It isn’t just snow. I’ve seen quite a few shops that actively put display items in the sidewalk leading from the bus stop to the store entrance, blocking the path even for those of us who can walk (and of course, making it completely impossible to get from the bus stop to the entrance via any other means).

  2. From the NPR link:

    “The law would outlaw some current practices, such as strapping kids to chairs or the use of restraints that restrict breathing. ”

    Zuh? I just… how is that even legal in the first place? Isn’t CUTTING OFF SOMEONE’S AIR a bad thing? Wtf?
    .-= Shiyiya´s last blog ..I hurt. =-.

  3. Re: strapping kids to chairs – my mom works in the AFS class, where they babysit for 7 hours and make sure the kids don’t die. Some of the kids need restraints, because they have no control over their muscles. Though they’d never cut off someone’s air!

    My mom is a underpaid, overworked assistant. She’s a good one, always has been. But some are not – the autistic elementary aged kid who doesn’t want to be touched, well, he’s just being difficult!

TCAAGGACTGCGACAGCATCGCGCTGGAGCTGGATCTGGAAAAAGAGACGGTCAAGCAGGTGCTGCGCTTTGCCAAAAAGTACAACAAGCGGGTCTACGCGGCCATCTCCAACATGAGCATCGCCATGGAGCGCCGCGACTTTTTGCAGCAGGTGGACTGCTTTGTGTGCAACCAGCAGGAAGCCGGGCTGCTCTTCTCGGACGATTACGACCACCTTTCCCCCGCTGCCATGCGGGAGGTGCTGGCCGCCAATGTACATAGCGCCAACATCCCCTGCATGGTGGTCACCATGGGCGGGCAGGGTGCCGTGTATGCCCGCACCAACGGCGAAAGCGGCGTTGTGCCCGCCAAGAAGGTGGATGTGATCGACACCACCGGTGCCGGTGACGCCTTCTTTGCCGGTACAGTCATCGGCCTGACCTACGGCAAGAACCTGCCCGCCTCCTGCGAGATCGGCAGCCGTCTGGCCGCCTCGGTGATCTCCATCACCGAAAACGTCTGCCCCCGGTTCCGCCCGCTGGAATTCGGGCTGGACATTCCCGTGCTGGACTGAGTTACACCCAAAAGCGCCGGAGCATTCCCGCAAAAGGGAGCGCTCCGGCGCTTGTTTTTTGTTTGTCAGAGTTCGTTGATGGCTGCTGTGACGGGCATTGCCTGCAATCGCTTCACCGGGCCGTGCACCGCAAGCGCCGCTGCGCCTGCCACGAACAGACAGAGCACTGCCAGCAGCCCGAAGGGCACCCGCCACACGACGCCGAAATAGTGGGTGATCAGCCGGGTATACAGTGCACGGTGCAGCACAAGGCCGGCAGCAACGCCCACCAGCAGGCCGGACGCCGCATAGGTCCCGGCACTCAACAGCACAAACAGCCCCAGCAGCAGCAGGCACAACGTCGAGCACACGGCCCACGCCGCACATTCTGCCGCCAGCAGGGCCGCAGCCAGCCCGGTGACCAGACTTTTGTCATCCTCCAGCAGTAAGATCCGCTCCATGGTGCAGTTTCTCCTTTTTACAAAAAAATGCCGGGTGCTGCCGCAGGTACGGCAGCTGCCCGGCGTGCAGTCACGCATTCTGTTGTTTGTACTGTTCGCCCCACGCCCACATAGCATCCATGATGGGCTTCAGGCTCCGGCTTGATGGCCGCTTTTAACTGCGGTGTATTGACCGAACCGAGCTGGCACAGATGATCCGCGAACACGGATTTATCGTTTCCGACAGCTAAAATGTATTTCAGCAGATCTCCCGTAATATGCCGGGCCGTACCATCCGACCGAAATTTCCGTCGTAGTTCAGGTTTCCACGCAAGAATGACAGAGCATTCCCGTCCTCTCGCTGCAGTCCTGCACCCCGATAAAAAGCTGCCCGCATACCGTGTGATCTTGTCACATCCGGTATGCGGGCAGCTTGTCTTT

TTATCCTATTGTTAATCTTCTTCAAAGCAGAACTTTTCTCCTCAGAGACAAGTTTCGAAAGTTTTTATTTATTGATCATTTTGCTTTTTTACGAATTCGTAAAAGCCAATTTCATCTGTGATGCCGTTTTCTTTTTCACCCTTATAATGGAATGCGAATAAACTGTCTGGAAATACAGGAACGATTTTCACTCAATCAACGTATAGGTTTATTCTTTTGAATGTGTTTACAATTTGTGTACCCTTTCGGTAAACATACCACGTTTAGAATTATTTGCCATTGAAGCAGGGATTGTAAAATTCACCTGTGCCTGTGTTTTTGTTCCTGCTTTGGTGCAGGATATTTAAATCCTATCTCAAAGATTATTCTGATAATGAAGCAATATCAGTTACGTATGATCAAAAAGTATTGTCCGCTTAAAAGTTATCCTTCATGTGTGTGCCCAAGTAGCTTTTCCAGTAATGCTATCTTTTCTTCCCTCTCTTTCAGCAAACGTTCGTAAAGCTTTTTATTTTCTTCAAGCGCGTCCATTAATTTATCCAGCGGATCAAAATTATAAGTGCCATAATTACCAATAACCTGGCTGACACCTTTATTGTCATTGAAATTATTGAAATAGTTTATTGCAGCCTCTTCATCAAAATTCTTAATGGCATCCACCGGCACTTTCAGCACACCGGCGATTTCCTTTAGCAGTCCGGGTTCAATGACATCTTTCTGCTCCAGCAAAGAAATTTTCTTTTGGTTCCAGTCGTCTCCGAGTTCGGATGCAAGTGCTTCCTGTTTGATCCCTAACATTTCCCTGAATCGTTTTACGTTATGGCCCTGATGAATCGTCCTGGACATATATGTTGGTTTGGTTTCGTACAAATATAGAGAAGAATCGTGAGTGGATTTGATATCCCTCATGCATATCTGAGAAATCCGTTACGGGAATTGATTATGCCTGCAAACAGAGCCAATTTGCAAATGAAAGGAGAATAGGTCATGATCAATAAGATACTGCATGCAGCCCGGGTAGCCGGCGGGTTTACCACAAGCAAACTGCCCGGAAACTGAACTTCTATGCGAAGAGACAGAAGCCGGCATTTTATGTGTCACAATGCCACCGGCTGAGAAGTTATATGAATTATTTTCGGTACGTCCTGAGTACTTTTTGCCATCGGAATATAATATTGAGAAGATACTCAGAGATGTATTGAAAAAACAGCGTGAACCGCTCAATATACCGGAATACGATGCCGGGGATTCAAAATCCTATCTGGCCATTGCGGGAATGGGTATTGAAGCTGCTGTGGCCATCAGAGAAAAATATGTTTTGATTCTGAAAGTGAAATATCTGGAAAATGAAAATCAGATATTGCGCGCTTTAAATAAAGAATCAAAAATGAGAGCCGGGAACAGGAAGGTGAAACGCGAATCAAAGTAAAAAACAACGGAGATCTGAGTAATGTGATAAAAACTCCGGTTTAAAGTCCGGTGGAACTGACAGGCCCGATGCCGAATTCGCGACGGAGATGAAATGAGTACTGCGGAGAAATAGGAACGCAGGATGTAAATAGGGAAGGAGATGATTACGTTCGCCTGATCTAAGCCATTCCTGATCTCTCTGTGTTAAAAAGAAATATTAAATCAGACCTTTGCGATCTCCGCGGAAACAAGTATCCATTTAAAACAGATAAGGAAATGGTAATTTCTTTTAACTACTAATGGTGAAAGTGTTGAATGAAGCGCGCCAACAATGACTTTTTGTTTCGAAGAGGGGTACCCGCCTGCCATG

I can see underpaid overworked undervalued workers doing this – not excusing it at all. Something that would raise my mother’s pay and help the children/adults is what Amanda said – they have to be considered human, as valuable as every other person in that school. If they’re working with other human beings, maybe their pay would go up and maybe they would get better people working with them, people not likely to use a flyswatter on “unruly” “special ed” kids. (Hint, don’t do it around the kids that can talk and are actually listened to…)